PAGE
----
Before the announcement Monday, school committees in Pawtucket, Cumberland and Warwick had already voted to remain largely online to start the year. That appears unlikely to change. 

In a message sent to families in Warwick this week, Superintendent Philip Thorton wrote that the district will “move forward on plans” to begin the year with distance learning. Three school buildings in the district are expected to open to accommodate in-person learning for early childhood and special education, as well as some vocational programs. All other students are set to begin the year online. 

In Pawtucket, only pre-K and Kindergarten students along with special education students will return to schools for in-person learning.

“I voted as I did because above all I have a responsibility to provide the safest educational environment possible,” said Jay Charbonneau, chairman of the Pawtucket School Committee, before Monday’s decision from state leaders. Charbonneau supported the plan to keep most students in distance learning. “I will always vote for what I believe is the safest.”

“The Pawtucket School Committee is reaffirming our reopening plan,” the district administrators wrote in a statement released after Raimondo’s Monday press conference. 

The announcement Monday now places these districts at odds with the state, and they could face legal or financial challenges as a result. 

During her announcement Raimondo essentially extended the expectation for in-person learning by a month. Schools have four weeks from the start of classes to get the students back into buildings, as everyone gets used to new policies and protocols. In the meantime, a state team will be conducting an inspection of every single public school building in the state to make sure facilities are ready to accept students and staff. 

Districts can move at their own pace in the coming weeks, but Raimondo made it clear she expects students and teachers in most buildings by mid-October. 

I can't commit to October 13th as of right now,” said Denis Collins, a member of the Cumberland School Committee. Collins voted to keep students online to start the year, and says he hopes to get students back into buildings this year. But he stresses it should be up to the districts to dictate the timeline.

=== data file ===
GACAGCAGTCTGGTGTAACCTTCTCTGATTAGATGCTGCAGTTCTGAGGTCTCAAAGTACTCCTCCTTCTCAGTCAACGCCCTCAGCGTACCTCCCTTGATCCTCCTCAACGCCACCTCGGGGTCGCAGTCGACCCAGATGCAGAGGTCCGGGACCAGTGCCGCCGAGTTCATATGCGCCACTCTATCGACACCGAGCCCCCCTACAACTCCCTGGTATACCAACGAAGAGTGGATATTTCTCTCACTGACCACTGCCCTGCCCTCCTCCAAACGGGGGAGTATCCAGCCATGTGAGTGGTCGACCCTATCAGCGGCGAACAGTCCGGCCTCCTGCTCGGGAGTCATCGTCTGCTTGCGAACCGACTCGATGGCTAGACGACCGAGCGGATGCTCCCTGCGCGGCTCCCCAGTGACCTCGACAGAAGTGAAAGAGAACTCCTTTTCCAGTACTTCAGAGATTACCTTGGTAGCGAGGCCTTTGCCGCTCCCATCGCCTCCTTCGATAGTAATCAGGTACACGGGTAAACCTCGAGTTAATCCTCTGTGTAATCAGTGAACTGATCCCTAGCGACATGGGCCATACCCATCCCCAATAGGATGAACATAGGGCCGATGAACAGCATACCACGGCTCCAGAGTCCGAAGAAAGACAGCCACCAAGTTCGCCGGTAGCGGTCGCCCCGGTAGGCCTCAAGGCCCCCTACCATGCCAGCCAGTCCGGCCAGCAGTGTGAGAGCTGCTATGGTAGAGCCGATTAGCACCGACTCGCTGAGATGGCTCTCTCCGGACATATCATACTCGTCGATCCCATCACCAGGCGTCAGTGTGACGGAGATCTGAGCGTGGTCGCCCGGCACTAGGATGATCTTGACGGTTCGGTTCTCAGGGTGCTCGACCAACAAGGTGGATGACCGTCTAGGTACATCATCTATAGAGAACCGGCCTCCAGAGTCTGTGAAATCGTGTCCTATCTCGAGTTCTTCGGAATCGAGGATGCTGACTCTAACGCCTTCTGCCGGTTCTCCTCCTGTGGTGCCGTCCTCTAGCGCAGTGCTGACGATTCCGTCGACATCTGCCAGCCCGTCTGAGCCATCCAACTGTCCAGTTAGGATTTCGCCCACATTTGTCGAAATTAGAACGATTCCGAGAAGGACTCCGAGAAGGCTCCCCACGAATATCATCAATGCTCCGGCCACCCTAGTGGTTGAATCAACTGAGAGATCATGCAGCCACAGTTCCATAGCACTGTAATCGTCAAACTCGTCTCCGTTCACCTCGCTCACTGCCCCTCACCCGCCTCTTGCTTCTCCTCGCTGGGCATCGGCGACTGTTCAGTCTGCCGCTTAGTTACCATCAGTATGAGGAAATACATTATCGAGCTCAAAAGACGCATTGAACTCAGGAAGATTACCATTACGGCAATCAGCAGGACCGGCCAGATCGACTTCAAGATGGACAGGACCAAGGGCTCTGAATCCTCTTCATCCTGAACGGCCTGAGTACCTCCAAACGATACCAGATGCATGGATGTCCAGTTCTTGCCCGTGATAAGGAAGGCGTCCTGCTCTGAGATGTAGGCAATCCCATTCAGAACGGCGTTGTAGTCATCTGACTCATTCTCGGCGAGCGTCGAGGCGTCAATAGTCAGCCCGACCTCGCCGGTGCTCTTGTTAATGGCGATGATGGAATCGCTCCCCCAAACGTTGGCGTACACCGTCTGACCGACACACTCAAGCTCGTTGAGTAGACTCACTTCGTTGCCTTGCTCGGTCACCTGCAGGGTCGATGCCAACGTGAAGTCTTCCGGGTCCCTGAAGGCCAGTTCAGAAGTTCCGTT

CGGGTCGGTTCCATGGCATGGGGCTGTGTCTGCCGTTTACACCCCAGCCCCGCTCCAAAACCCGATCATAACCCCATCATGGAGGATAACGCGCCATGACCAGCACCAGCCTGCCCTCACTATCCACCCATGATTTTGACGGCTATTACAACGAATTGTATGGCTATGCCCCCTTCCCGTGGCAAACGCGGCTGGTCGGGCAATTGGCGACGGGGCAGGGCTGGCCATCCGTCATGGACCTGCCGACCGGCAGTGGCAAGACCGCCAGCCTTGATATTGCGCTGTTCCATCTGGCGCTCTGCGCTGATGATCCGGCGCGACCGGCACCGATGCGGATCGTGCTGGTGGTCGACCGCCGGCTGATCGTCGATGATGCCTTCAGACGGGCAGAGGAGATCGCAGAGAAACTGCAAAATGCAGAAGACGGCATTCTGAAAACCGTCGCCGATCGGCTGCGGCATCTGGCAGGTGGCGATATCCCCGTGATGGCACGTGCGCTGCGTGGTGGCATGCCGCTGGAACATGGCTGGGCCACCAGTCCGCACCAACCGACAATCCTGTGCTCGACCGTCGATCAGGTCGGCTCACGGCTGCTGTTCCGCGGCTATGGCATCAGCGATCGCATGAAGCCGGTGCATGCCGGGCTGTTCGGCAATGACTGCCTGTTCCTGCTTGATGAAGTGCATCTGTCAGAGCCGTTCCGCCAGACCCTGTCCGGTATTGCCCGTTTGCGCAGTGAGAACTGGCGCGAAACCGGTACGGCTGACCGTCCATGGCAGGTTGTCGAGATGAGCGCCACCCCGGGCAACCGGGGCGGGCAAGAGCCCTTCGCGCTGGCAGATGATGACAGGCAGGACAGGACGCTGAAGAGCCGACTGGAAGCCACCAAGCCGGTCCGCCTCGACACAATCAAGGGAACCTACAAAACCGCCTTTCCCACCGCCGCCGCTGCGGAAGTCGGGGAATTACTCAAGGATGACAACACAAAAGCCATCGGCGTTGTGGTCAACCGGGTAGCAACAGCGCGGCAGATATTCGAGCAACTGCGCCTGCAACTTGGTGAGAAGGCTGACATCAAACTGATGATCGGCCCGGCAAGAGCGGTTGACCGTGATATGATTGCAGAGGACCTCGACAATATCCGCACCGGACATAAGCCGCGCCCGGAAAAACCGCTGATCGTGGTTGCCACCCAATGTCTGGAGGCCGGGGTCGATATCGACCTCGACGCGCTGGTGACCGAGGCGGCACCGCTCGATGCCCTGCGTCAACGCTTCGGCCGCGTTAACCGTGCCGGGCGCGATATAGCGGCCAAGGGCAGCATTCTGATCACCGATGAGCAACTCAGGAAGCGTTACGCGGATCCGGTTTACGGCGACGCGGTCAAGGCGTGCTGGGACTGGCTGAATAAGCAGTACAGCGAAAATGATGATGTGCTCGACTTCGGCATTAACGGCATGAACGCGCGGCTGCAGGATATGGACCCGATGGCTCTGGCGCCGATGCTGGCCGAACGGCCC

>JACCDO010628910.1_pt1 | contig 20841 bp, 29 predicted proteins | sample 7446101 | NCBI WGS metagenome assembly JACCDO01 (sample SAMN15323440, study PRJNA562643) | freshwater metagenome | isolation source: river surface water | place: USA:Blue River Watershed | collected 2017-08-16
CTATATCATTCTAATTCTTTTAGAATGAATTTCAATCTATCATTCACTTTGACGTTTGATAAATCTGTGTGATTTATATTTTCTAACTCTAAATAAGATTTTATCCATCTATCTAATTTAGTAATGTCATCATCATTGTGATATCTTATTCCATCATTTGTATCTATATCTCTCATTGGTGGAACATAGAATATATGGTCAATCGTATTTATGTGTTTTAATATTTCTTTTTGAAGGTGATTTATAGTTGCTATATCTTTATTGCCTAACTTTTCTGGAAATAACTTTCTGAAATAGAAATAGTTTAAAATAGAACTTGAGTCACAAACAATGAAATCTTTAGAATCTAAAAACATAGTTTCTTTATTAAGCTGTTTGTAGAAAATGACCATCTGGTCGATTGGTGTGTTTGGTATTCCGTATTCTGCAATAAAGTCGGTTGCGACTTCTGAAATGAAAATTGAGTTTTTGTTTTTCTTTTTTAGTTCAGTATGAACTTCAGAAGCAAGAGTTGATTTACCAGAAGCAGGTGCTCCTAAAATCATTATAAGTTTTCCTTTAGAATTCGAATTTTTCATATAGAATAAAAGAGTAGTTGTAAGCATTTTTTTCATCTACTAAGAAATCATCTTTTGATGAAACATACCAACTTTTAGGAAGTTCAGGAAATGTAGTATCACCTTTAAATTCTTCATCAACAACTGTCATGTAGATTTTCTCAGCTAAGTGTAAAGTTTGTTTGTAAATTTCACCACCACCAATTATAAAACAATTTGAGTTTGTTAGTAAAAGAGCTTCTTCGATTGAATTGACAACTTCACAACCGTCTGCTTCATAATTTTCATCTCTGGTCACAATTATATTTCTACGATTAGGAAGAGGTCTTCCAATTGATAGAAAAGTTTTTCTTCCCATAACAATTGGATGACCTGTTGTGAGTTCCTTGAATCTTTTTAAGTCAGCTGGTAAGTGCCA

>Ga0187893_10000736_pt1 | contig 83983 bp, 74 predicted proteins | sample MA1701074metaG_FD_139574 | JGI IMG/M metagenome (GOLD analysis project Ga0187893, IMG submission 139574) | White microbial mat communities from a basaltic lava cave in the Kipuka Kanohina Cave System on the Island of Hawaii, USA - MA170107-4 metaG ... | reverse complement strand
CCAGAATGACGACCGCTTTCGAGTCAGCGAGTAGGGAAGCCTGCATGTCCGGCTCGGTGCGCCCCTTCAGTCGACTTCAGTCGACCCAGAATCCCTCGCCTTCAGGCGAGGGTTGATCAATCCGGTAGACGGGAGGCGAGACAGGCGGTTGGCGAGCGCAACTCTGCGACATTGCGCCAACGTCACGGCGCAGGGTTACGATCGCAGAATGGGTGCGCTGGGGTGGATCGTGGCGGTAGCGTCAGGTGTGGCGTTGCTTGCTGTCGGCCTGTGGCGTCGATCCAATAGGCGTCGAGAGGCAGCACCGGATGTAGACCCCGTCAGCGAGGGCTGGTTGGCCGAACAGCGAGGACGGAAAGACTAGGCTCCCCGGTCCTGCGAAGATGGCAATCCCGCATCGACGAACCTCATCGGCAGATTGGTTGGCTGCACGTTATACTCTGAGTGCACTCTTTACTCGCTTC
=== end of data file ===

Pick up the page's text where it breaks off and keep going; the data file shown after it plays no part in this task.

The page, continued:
“We’re of the legal opinion that we can operate autonomously,” Collins said, “But we don't want it to be a power struggle between the governor's office and Cumberland. We want the same things.”

However a struggle already seems to be forming. Raimondo has been frank about her disappointment with those districts that have voted to remain online. 

“I think it’s terrible,” she said during her Tuesday press conference. 

The state doesn’t appear to have much authority to compel districts to follow their lead. Raimondo mentioned that federal school funding, much of which flows to the districts through the state Education Department, could be affected. And Raimondo has said that local reopening decisions could open them to litigation on behalf of parents and students who feel the district is not providing an adequate education.

“I found the Governor's comments disturbing,” said Cumberland School Committee member Mark Fiorillo, who voted to keep schools closed, referring to her comments on the possibility that students or parents could sue districts to reopen. 

Prior to Monday’s announcement teachers were divided over returning to schools, and likely remain so, said Larry Purtill, director of the National Education Association Rhode Island, one of the state’s teachers unions.

There's still a lot of anxiety out there and concern about returning,” said Purtill. “I think some districts are probably closer to being ready to return than others.

NEARI and the Rhode Island Federation of Teachers, joined to demand the state recommend a full return to online classes this September, saying no in-person lessons could truly be safe. 

Now that a statewide decision has been made, the concerns may transfer to individual districts.

“If there's a local [that] thinks they're ready to go, we’re going to help,” Purtill said. “If there's another local that says, ‘No, we're not ready to go,’ then we're going to push back really hard.”

Two districts, Providence and Central Falls have not been cleared by the state to reopen fully to students. Instead those districts will partially reopen. Providence administrators announced Wednesday that elementary schools will adopt a staggered reopening, and other grades will work online, or split their time between the classroom and home. 

“The governor’s decision to reopen school buildings, at least in part, is irresponsible,” said Maribeth Calabro, the head of the Providence Teachers Union in a statement Monday. 

The state and the union are currently in negotiations for a new contract, which expired at the end of August. 

Purtill says the union will be observing the rollout of reopenings in the first weeks, and plans to push for more union involvement in the process. 

“The last thing I want to see would be a statewide strike, but I don't rule anything out because who knows what a month from now looks like,” said Purtill.

Editor's note: Providence schools will now stagger reopening for elementary schools. This story has been updated to reflect the change.